Times Newspapers and Sun publisher News UK has issued tough new guidance on bribery and illegal payments.
The guidelines sent to all staff and freelance contributors come alongside a new whistleblowers’ hotline provided that allows any worker to flag up suspected wrongdoing. A similar hotline is expected to be provided by the Independent Press Standards Organisation, a new regulator which is being set up by the newspaper and magazine industry.
Some 24 serving and former News UK journalists have been charged with criminal offences relating to phone-hacking and payments to public officials.
The new guidelines state: “We take our legal responsibilities very seriously. Breaches of anti-bribery laws, regulations or procedures may have serious consequences for the company and/or the individuals involved. Individuals who commit a bribery offence under the Bribery Act 2010 may receive a sentence of up to ten years' imprisonment and/or an unlimited fine.”
The new “Alertline” whistleblowers’ service is said to be available 24 hours a day and 365 days a year.
The guidelined say of the hotline: “It is possible to make an anonymous complaint through the Alertline, but always keep in mind that anonymous complaints are difficult to investigate. The company will however attempt to keep your identity confidential to the extent possible.”
News UK describes bribery as “offering, promising or giving a financial or other advantage (including, but not limited to, money, lavish gifts or any other advantage, such as favourable reporting) to another person where the intention for doing so is to induce a person to perform improperly”.
And it warns that any payment to an employee for information relating to their work could be illegal under the new legislation:
“Paying someone for information that they are under a duty not to disclose could amount to a bribe in the eyes of the law.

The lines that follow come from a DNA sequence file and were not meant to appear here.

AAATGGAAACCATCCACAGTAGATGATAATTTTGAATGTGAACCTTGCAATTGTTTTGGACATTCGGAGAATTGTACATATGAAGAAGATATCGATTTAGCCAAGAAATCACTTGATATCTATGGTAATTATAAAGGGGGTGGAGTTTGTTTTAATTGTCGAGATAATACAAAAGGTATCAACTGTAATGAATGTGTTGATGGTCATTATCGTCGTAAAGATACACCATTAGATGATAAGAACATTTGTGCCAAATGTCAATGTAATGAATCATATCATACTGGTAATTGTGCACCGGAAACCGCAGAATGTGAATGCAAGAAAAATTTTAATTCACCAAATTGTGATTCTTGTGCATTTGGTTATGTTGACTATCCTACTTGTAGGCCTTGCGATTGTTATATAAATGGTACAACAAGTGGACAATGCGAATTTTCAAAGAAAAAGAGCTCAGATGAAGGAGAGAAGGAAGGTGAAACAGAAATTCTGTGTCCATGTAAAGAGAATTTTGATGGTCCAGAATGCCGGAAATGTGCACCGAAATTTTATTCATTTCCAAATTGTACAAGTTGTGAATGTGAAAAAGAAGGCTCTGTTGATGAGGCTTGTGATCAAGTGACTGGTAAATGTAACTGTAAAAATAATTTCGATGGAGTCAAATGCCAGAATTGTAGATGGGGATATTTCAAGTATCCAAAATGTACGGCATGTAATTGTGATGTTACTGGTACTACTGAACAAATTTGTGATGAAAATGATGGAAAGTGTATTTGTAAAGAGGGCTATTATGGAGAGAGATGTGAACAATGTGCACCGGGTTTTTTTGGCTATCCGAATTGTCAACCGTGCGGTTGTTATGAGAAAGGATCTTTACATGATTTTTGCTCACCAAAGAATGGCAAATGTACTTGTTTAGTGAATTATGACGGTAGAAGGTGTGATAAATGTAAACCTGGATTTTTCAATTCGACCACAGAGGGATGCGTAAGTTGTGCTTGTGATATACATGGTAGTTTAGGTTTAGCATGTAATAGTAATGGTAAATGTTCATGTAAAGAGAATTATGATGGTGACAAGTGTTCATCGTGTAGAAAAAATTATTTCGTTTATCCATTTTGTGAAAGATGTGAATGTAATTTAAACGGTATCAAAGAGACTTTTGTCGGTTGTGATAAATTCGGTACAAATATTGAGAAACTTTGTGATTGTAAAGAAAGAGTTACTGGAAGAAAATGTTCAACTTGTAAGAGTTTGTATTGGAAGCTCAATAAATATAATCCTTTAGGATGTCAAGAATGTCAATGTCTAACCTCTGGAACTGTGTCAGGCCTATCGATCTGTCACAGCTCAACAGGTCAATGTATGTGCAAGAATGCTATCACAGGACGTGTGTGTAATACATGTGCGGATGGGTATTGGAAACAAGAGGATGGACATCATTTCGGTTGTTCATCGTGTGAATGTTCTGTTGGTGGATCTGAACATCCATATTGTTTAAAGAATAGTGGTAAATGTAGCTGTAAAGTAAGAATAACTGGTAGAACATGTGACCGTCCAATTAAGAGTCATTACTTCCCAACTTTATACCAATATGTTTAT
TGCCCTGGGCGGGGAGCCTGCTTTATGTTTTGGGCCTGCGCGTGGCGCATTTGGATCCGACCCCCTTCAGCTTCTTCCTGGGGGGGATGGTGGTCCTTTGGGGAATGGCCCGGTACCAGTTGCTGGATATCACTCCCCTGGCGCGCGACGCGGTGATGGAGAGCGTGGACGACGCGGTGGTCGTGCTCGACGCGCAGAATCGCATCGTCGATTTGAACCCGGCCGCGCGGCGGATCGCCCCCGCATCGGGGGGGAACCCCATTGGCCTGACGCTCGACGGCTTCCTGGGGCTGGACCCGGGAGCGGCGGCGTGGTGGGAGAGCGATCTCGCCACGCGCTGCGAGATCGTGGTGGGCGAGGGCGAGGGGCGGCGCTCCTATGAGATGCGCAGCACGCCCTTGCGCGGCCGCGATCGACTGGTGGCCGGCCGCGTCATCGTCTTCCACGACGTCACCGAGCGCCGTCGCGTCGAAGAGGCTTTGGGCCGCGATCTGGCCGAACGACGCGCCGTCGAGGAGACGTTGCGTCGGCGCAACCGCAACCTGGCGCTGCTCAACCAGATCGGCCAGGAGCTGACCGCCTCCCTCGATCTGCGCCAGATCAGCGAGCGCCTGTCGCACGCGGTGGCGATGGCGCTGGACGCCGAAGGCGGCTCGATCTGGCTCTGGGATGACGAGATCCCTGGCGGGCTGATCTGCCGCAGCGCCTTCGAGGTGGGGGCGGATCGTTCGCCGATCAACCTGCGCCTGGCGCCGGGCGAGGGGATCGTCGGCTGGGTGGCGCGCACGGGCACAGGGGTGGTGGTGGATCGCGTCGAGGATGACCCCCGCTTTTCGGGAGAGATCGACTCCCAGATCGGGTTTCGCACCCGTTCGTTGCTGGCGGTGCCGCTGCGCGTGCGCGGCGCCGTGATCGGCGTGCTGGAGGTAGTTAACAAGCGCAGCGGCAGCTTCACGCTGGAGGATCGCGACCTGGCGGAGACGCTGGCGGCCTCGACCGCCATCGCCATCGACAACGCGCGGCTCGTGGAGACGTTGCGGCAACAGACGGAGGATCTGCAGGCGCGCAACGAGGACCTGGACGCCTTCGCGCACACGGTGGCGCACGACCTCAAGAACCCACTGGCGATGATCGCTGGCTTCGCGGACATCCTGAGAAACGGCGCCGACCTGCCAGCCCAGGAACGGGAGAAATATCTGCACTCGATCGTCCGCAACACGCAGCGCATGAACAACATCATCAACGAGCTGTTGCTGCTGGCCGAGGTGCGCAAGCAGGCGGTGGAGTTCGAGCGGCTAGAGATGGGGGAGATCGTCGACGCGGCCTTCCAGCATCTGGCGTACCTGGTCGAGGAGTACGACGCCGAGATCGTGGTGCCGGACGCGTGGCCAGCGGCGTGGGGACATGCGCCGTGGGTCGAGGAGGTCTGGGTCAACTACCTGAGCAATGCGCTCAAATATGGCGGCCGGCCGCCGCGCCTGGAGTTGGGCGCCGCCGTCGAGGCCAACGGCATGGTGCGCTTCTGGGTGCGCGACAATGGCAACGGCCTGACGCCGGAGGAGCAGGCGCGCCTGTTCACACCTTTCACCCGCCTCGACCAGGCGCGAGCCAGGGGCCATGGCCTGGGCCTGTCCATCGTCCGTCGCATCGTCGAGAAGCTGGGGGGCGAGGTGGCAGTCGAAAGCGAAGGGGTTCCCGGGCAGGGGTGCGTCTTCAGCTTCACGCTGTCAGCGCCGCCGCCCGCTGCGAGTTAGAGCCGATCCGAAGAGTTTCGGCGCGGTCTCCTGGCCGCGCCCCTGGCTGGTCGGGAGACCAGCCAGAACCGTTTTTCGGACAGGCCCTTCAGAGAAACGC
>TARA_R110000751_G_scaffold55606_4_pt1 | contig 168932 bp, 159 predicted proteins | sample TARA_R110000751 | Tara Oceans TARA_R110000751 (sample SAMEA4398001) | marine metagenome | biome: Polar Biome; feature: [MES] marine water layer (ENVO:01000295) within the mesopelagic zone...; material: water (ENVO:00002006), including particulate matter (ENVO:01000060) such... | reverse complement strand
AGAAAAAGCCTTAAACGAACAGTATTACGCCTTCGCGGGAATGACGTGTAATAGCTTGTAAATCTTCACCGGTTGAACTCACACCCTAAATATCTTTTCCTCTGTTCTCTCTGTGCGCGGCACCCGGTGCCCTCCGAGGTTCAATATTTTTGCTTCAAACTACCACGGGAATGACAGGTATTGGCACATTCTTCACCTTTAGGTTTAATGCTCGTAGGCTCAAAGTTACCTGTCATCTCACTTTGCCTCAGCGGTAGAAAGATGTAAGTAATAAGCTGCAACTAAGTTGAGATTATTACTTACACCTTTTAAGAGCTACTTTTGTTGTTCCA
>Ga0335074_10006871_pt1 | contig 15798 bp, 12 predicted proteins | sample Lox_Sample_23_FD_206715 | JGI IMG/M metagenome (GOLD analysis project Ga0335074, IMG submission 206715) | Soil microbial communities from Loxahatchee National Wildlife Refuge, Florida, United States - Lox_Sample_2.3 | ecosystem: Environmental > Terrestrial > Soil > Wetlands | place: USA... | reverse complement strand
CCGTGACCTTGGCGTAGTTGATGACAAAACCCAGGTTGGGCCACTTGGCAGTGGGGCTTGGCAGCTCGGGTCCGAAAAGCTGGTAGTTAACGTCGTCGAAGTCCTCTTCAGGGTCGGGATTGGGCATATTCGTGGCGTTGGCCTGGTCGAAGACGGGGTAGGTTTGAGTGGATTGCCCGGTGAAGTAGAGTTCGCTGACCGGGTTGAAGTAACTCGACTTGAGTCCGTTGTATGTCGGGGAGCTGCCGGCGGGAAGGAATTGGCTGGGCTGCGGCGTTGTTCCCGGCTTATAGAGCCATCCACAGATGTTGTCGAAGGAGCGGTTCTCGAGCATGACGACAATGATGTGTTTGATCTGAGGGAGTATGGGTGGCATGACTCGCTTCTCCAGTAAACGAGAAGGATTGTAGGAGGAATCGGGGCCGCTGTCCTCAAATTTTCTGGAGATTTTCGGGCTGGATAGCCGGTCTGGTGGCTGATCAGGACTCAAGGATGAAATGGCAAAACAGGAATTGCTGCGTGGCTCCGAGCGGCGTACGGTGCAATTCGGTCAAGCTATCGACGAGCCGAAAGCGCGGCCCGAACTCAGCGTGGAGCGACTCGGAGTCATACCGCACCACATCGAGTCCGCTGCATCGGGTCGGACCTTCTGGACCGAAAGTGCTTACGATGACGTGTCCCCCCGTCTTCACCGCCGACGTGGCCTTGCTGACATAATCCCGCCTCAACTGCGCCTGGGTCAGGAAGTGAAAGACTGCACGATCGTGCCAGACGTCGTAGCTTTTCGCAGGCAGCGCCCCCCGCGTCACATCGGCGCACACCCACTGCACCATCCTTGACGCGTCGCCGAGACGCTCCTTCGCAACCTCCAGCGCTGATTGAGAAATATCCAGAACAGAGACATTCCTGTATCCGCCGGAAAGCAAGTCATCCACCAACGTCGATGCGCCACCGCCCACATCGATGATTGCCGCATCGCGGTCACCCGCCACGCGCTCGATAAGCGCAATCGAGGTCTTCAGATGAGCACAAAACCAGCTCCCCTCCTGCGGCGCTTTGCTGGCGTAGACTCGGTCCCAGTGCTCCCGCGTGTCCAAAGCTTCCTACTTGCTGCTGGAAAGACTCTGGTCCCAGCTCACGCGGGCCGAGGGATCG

“If you think this might be the case, but the story is in the public interest, you must speak with your managing editor prior to making any payment. News Corp’s General Counsel and the Chief Compliance Officer will need to approve any such payment in advance.”
It also states: “You should only offer or agree to pay for information if you are satisfied that it is not being disclosed in breach of a duty of employment not to disclose the information.”
The new guidance accepts that payments by journalists for information are sometimes necessary, and it states: “If you follow this policy, the company will support you in dealing with any consequences there may be, and, for example, would not expect to suspend you in the event of a police inquiry or regulatory investigation into an approved payment.”
However, it warns: “Payments to public officials (other than in respect of information properly obtained from publicly available sources) are particularly likely to give rise to concerns in relation to bribery.
“Examples of public officials are police officers, prison officers or immigration officials, members of the armed forces, medical workers, including doctors, nurses and members of the ambulance service, members of the judiciary and court workers, social workers and any other person employed by a government, a local authority or government agency.
“You should not make a payment to a public official.”
Whilst strictly limiting the circumstances under which journalists can pay for stories, the new guidance does also accept that sometimes there will be an overriding public interest.
“If you believe that information could have come (directly or through an intermediary) only from someone with a duty of employment not to disclose it, but the information is about a crime, the person supplying the information may not breach any duty by disclosing it.
“If you have concerns that a payment for information could amount to a bribe but you believe that publishing the story would be in the public interest, you should discuss this with your managing Editor. You will need to give your managing editor a full explanation of your concerns and why you think that publication of the story would be in the public interest.
“It is important to understand that there is no public interest defence to a charge of bribery. This means that if a payment for information is made and amounts to a bribe, the company and you are taking the risk of being prosecuted for a criminal offence, even though publishing the information would be in the public interest.”